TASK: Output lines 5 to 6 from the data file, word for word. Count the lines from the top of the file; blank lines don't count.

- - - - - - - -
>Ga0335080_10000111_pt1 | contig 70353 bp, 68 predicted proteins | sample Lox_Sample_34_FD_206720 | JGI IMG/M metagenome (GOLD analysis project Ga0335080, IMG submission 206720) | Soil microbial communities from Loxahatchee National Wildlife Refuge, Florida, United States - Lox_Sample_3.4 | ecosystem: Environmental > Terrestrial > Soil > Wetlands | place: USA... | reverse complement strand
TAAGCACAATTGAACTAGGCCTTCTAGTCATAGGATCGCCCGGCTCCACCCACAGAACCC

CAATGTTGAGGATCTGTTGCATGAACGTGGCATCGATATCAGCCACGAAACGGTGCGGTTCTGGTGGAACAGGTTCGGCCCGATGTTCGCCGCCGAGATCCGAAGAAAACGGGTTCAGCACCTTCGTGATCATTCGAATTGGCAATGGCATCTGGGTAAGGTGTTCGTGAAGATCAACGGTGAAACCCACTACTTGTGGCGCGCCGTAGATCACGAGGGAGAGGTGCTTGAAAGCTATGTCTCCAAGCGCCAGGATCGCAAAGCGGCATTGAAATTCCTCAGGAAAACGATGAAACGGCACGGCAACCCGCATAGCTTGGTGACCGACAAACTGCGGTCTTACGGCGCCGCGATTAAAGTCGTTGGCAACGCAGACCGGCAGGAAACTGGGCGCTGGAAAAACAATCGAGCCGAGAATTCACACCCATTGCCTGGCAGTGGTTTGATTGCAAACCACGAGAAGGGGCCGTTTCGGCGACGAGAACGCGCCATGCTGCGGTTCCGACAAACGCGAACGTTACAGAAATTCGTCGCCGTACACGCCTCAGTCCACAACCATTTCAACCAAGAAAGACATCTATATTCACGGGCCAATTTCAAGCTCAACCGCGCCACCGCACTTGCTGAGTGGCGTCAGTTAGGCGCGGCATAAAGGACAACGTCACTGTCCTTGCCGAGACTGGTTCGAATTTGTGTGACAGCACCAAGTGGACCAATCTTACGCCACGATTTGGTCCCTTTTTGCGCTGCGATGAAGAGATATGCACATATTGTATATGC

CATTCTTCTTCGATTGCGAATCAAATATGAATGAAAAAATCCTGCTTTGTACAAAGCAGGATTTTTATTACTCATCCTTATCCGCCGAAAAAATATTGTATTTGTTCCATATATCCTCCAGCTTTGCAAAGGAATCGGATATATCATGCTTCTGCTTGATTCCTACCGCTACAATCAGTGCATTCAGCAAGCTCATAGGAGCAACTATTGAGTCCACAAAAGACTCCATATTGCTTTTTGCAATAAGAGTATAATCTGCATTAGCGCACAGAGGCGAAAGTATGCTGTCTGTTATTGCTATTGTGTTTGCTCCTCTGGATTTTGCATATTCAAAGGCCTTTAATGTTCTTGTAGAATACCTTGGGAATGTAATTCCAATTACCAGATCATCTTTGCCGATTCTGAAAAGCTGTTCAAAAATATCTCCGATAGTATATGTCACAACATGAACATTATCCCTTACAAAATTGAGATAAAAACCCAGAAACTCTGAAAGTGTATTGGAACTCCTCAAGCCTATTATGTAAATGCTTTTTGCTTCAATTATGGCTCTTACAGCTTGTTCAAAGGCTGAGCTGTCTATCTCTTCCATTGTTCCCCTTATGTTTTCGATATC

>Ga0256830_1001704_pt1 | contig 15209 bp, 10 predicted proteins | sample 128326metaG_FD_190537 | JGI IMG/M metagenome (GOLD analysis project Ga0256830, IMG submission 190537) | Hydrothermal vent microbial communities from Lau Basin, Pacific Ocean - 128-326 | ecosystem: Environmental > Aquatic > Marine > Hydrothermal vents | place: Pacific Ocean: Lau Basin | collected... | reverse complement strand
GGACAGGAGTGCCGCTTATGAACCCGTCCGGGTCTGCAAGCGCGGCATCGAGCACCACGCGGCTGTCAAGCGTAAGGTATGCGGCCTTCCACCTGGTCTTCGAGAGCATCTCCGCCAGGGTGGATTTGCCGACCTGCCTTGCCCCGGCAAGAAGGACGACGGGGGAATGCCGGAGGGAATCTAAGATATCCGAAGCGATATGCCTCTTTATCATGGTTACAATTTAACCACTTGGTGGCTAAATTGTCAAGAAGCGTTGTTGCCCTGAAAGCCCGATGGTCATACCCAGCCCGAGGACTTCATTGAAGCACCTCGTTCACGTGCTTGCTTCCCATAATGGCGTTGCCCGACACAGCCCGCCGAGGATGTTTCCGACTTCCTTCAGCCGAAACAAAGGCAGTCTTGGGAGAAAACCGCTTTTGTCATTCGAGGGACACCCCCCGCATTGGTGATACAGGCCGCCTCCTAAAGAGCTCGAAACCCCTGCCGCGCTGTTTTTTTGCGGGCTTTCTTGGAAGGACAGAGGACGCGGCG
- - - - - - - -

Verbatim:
>Ga0256830_1001704_pt1 | contig 15209 bp, 10 predicted proteins | sample 128326metaG_FD_190537 | JGI IMG/M metagenome (GOLD analysis project Ga0256830, IMG submission 190537) | Hydrothermal vent microbial communities from Lau Basin, Pacific Ocean - 128-326 | ecosystem: Environmental > Aquatic > Marine > Hydrothermal vents | place: Pacific Ocean: Lau Basin | collected... | reverse complement strand
GGACAGGAGTGCCGCTTATGAACCCGTCCGGGTCTGCAAGCGCGGCATCGAGCACCACGCGGCTGTCAAGCGTAAGGTATGCGGCCTTCCACCTGGTCTTCGAGAGCATCTCCGCCAGGGTGGATTTGCCGACCTGCCTTGCCCCGGCAAGAAGGACGACGGGGGAATGCCGGAGGGAATCTAAGATATCCGAAGCGATATGCCTCTTTATCATGGTTACAATTTAACCACTTGGTGGCTAAATTGTCAAGAAGCGTTGTTGCCCTGAAAGCCCGATGGTCATACCCAGCCCGAGGACTTCATTGAAGCACCTCGTTCACGTGCTTGCTTCCCATAATGGCGTTGCCCGACACAGCCCGCCGAGGATGTTTCCGACTTCCTTCAGCCGAAACAAAGGCAGTCTTGGGAGAAAACCGCTTTTGTCATTCGAGGGACACCCCCCGCATTGGTGATACAGGCCGCCTCCTAAAGAGCTCGAAACCCCTGCCGCGCTGTTTTTTTGCGGGCTTTCTTGGAAGGACAGAGGACGCGGCG